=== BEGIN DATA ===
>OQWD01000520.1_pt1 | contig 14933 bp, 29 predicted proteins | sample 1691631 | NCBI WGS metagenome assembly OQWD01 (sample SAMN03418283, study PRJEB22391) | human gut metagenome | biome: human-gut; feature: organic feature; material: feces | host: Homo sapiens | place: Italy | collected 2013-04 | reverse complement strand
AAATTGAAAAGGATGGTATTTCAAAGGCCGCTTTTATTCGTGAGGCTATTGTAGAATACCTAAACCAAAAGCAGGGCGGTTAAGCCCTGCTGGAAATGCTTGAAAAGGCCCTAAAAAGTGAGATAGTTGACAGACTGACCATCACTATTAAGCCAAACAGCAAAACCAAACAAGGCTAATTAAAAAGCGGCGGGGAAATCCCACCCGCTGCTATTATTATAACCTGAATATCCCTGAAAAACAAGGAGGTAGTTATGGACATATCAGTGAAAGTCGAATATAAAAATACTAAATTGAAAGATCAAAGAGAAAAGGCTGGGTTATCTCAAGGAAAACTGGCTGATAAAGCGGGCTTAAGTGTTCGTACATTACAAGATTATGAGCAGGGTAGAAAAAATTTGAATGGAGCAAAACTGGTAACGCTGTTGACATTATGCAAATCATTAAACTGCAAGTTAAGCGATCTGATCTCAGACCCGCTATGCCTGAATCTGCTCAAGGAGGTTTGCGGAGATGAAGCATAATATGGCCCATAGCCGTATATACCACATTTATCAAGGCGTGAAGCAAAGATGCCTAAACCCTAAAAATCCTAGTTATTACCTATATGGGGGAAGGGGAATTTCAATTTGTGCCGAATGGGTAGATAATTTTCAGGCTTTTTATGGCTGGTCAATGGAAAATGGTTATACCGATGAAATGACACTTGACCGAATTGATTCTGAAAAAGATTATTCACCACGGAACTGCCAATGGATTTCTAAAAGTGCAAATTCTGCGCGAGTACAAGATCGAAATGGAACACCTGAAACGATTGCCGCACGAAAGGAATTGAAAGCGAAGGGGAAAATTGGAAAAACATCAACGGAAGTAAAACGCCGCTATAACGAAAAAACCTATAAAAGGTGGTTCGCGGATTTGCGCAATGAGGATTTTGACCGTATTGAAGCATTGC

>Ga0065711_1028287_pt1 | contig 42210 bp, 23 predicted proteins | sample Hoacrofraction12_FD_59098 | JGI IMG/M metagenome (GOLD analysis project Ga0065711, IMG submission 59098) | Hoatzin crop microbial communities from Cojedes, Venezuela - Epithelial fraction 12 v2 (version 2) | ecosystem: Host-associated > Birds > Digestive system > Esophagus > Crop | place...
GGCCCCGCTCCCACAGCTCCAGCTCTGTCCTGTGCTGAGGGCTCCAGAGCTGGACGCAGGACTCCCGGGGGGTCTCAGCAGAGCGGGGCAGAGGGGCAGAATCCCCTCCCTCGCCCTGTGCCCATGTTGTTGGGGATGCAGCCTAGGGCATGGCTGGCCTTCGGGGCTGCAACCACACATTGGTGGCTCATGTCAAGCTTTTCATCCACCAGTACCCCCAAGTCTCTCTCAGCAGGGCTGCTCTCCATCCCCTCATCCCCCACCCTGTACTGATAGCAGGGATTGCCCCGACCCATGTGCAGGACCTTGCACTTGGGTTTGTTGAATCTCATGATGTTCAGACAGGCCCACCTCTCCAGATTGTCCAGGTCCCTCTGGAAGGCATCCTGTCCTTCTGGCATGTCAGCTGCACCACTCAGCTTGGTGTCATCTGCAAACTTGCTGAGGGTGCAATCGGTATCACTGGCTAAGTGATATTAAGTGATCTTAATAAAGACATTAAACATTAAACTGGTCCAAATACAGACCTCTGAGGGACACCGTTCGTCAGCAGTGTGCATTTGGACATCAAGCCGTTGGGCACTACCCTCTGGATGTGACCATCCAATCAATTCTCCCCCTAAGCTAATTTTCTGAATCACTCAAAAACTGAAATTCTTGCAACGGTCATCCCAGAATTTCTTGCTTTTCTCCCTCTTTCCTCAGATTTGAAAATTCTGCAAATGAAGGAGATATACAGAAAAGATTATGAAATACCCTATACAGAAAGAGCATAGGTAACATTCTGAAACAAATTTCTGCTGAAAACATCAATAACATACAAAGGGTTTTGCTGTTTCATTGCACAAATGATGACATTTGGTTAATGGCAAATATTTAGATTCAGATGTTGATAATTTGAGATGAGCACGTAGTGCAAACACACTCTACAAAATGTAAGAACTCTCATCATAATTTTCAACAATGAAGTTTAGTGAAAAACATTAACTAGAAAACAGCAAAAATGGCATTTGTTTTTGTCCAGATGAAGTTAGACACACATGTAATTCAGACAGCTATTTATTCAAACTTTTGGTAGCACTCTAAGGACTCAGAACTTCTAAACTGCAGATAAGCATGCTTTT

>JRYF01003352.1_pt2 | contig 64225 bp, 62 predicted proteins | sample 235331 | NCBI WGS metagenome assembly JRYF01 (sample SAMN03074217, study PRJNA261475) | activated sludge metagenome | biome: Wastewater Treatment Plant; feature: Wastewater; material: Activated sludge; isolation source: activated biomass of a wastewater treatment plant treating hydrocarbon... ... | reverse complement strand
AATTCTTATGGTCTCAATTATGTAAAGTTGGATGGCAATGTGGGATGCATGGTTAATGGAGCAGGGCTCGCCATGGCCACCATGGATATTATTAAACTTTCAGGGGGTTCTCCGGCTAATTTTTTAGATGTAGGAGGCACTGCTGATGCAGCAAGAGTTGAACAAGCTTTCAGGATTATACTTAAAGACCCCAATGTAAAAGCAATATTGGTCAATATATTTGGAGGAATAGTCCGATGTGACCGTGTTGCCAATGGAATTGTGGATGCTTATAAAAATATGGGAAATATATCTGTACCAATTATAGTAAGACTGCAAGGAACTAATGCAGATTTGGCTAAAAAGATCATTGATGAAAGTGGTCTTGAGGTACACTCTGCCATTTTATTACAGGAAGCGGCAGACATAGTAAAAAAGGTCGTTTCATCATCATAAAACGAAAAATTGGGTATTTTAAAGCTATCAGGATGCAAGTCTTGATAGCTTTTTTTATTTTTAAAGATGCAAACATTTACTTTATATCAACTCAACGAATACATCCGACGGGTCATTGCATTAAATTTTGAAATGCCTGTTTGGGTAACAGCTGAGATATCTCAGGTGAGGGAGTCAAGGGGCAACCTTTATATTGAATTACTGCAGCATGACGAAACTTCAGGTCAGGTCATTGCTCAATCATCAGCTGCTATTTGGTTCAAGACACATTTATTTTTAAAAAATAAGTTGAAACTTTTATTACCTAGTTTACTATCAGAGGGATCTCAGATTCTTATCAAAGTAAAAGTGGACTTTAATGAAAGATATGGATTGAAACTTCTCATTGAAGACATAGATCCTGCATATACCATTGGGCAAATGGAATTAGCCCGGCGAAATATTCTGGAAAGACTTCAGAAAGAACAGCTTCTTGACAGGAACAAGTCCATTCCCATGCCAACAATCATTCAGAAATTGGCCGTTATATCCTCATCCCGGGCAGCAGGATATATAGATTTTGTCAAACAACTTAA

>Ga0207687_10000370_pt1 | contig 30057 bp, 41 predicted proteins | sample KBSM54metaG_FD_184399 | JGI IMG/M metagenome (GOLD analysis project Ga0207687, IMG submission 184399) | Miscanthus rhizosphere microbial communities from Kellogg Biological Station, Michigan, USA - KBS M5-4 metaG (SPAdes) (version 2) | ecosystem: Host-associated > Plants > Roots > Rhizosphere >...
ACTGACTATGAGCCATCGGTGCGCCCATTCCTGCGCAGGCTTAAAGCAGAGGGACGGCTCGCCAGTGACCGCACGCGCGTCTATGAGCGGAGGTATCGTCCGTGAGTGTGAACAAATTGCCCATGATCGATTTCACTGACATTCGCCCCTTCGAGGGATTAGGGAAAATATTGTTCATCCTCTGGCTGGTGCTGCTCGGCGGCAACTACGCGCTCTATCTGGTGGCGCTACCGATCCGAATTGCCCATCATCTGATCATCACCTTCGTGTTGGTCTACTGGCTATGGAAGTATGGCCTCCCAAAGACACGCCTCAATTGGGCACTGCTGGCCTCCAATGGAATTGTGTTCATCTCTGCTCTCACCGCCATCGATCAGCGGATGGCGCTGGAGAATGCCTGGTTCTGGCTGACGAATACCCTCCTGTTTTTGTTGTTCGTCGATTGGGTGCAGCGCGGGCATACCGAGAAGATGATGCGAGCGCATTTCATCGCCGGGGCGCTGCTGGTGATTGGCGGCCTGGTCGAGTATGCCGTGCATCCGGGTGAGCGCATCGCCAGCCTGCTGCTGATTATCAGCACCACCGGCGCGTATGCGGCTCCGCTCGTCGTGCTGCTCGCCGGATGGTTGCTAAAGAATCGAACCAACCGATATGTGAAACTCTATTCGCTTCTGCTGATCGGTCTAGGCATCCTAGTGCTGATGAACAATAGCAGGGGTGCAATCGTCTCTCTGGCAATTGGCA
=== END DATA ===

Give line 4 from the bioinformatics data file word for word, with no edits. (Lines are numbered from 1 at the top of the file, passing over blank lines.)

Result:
GGCCCCGCTCCCACAGCTCCAGCTCTGTCCTGTGCTGAGGGCTCCAGAGCTGGACGCAGGACTCCCGGGGGGTCTCAGCAGAGCGGGGCAGAGGGGCAGAATCCCCTCCCTCGCCCTGTGCCCATGTTGTTGGGGATGCAGCCTAGGGCATGGCTGGCCTTCGGGGCTGCAACCACACATTGGTGGCTCATGTCAAGCTTTTCATCCACCAGTACCCCCAAGTCTCTCTCAGCAGGGCTGCTCTCCATCCCCTCATCCCCCACCCTGTACTGATAGCAGGGATTGCCCCGACCCATGTGCAGGACCTTGCACTTGGGTTTGTTGAATCTCATGATGTTCAGACAGGCCCACCTCTCCAGATTGTCCAGGTCCCTCTGGAAGGCATCCTGTCCTTCTGGCATGTCAGCTGCACCACTCAGCTTGGTGTCATCTGCAAACTTGCTGAGGGTGCAATCGGTATCACTGGCTAAGTGATATTAAGTGATCTTAATAAAGACATTAAACATTAAACTGGTCCAAATACAGACCTCTGAGGGACACCGTTCGTCAGCAGTGTGCATTTGGACATCAAGCCGTTGGGCACTACCCTCTGGATGTGACCATCCAATCAATTCTCCCCCTAAGCTAATTTTCTGAATCACTCAAAAACTGAAATTCTTGCAACGGTCATCCCAGAATTTCTTGCTTTTCTCCCTCTTTCCTCAGATTTGAAAATTCTGCAAATGAAGGAGATATACAGAAAAGATTATGAAATACCCTATACAGAAAGAGCATAGGTAACATTCTGAAACAAATTTCTGCTGAAAACATCAATAACATACAAAGGGTTTTGCTGTTTCATTGCACAAATGATGACATTTGGTTAATGGCAAATATTTAGATTCAGATGTTGATAATTTGAGATGAGCACGTAGTGCAAACACACTCTACAAAATGTAAGAACTCTCATCATAATTTTCAACAATGAAGTTTAGTGAAAAACATTAACTAGAAAACAGCAAAAATGGCATTTGTTTTTGTCCAGATGAAGTTAGACACACATGTAATTCAGACAGCTATTTATTCAAACTTTTGGTAGCACTCTAAGGACTCAGAACTTCTAAACTGCAGATAAGCATGCTTTT